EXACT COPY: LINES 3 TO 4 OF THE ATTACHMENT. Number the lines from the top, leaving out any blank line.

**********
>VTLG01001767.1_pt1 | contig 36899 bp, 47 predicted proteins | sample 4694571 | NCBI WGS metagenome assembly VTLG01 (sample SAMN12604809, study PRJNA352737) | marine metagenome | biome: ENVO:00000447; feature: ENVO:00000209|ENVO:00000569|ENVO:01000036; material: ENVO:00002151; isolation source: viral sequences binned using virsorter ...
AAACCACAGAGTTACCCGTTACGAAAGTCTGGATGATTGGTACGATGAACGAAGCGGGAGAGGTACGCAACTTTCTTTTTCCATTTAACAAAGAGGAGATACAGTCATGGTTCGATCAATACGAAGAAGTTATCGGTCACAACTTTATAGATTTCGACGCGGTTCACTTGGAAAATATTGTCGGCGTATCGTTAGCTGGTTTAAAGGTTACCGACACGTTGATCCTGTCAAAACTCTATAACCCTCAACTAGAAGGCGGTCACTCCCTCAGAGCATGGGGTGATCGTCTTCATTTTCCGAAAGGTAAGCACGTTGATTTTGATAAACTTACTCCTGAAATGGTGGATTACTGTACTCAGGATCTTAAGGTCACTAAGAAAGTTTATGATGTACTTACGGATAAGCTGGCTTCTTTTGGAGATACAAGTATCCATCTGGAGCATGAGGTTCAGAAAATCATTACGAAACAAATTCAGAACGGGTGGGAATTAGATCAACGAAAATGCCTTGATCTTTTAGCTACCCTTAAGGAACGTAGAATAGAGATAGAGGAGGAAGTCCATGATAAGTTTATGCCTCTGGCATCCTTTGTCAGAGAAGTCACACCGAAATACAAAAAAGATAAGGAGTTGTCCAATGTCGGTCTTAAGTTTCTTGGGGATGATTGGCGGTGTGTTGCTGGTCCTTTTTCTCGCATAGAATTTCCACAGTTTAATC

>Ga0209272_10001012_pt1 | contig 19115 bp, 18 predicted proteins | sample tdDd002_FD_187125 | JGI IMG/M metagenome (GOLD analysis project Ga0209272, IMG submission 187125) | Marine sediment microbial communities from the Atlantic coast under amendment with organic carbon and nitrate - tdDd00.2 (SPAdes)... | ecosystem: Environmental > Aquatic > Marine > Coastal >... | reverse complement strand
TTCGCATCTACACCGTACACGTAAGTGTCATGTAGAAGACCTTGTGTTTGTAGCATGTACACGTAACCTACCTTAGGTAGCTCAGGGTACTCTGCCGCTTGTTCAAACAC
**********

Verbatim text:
>Ga0209272_10001012_pt1 | contig 19115 bp, 18 predicted proteins | sample tdDd002_FD_187125 | JGI IMG/M metagenome (GOLD analysis project Ga0209272, IMG submission 187125) | Marine sediment microbial communities from the Atlantic coast under amendment with organic carbon and nitrate - tdDd00.2 (SPAdes)... | ecosystem: Environmental > Aquatic > Marine > Coastal >... | reverse complement strand
TTCGCATCTACACCGTACACGTAAGTGTCATGTAGAAGACCTTGTGTTTGTAGCATGTACACGTAACCTACCTTAGGTAGCTCAGGGTACTCTGCCGCTTGTTCAAACAC